By attending local police board meetings in recent years, Stephen Harrison has hoped to hear about interesting things in the policing realm that may warrant filing a freedom-of-information request so he could get a behind-the-scenes look.
After seeing instances elsewhere of police monitoring local activists, journalists, government officials and others, he decided to see if he’d been the subject of such checks given his regular online critiques of Greater Victoria police.
Last year, Harrison requested records of queries into himself through the Police Records Information Management Environment (PRIME) database.
That led to him complaining to B.C.’s privacy watchdog, which substantiated his complaints and found the Victoria and Saanich police agencies accessed his personal data without being authorized to do so.
“I thought it was inappropriate, I couldn’t see any reason why they were looking me up in the PRIME database,” Harrison said. “They have incredible access to sensitive information, they should be very careful of how they’re using it and it shows they’re a bit cavalier with their approach to privacy.”
A Victoria police officer searched Harrison’s name in the database one week after he submitted a request in 2017 for Crime Prevention Through Environmental Design (CPTED) reports. Saanich police staff members ran his name through the database two days after he submitted a request for records in January 2019, and his information was accessed again in March of that year.
Investigations by B.C.’s privacy commissioner’s office found the Victoria officer and Saanich staff members, respectively, “could not” and “were unable” to recall the reason they queried Harrison’s name in the PRIME system.
“In this case, the named (VicPD) officer was responsible for gathering the reports you requested and as you had not requested your personal information as part of that access request, there was no need for them to utilize the PRIME system to access your personal information,” one of the privacy office’s decisions said.
The decisions noted the inability to recall why Harrison’s name was searched and the privacy investigator said in both decisions that the purpose of using PRIME “would be rather apparent.”
“The passage of time would have little-to-no effect on one’s ability to recall the reason for accessing it,” the decisions said.
“If it happened to me, it’s probably not a one-off so I would suggest that more needs to be done to ensure the police are respecting our personal information, especially given how much power they have over folks’ lives,” Harrison said. “What were they going to do with the stuff they found?”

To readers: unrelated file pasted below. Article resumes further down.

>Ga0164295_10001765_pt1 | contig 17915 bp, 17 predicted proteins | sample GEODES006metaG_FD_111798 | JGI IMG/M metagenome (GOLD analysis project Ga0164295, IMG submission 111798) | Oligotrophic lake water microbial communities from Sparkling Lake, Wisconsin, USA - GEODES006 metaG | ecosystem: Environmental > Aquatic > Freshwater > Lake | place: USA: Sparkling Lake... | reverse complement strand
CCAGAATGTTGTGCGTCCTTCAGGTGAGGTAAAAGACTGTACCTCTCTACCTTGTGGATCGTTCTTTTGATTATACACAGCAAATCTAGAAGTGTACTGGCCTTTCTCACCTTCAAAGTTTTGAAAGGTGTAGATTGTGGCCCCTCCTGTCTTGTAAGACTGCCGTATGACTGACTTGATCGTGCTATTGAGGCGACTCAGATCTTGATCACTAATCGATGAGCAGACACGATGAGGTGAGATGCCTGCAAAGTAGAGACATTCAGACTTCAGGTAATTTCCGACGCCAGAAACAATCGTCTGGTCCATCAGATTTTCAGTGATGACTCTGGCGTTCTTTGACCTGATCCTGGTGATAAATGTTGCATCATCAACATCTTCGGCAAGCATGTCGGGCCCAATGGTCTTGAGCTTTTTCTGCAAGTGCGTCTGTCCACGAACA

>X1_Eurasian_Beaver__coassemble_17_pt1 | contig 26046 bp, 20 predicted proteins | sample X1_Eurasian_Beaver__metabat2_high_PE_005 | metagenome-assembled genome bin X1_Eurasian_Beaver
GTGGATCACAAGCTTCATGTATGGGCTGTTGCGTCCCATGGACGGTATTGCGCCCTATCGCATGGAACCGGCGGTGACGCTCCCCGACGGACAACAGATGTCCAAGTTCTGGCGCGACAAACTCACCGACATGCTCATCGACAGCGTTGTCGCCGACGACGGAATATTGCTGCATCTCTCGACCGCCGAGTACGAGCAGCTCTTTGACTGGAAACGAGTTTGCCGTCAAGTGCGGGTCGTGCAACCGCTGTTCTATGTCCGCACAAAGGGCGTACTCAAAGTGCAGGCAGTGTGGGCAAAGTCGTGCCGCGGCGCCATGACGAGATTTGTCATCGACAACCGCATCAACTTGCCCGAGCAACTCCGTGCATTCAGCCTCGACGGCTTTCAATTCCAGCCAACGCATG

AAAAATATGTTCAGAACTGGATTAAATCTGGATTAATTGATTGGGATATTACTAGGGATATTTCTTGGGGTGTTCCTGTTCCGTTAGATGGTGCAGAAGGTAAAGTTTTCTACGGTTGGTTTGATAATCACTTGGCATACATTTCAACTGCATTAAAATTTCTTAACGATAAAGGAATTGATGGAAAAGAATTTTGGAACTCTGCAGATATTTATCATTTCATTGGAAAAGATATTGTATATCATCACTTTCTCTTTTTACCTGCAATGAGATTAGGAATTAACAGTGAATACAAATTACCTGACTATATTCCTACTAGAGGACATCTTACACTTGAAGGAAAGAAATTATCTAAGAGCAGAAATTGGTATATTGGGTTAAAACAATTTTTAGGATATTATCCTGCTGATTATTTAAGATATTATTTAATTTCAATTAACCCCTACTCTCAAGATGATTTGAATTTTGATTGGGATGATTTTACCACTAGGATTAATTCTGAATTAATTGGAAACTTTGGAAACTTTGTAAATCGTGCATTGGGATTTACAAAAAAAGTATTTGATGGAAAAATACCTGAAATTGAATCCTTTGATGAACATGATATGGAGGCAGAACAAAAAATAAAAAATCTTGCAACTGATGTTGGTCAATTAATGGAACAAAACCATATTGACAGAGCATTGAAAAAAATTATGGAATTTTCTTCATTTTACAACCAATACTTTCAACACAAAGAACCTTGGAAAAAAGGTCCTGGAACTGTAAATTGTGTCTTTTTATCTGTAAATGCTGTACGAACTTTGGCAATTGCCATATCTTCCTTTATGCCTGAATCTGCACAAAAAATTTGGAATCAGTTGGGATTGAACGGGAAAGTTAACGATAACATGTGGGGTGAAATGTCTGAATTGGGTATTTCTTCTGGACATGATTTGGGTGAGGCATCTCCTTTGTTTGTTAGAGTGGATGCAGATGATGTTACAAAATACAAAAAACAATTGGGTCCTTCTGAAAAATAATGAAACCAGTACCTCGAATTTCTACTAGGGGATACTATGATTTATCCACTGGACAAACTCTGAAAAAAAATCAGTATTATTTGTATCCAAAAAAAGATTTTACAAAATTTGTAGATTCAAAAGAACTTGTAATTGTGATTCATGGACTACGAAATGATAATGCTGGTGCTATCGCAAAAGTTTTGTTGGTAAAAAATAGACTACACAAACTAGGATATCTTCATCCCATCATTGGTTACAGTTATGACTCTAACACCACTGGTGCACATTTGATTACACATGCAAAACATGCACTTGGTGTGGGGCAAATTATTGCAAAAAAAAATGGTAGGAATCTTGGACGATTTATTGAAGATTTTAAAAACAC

The situation hasn’t made him feel safer in his own community.
“If this is someone who potentially is annoyed with you, now it’s a police officer who has personal information about you that they should not have,” he said. “In terms of contributing to feelings of safety or community safety, that doesn’t help.”
Harrison would like to see new policies requiring police staff to document their reason every time they access PRIME – noting Saanich police has a similar requirement for off-duty officers – and departments should be subject to audits on other instances of unauthorized access to personal data.
The police departments agreed the access was unauthorized in their respective privacy office decisions.
Victoria police told Black Press Media it’s taken steps to address the situation and the department takes privacy obligations seriously. The decision noted VicPD spoke to the officer about the breach and the department said Wednesday it’s working with the Office of the Police Complaint Commissioner to determine next steps.
A spokesperson said VicPD’s freedom-of-information section has updated and enhanced training for teams across the department and noted the officer failed to follow protocols.
“At this time, we do not see a need to introduce any further protocols, as we are addressing both the individual matter and overall awareness appropriately,” added VicPD’s Bowen Osoko in an email.
Saanich police told Black Press Media it respects the decision and the privacy commissioner office’s recommendation to conduct regular training with all employees to ensure a clear understanding of the department’s obligations under the Freedom of Information and Protection of Privacy Act (FIPPA).
“This training is currently under development,” a Saanich police spokesperson said.
The Ministry of Public Safety was asked for comment on the unauthorized use of the PRIME database and said it would provide a statement in the coming days.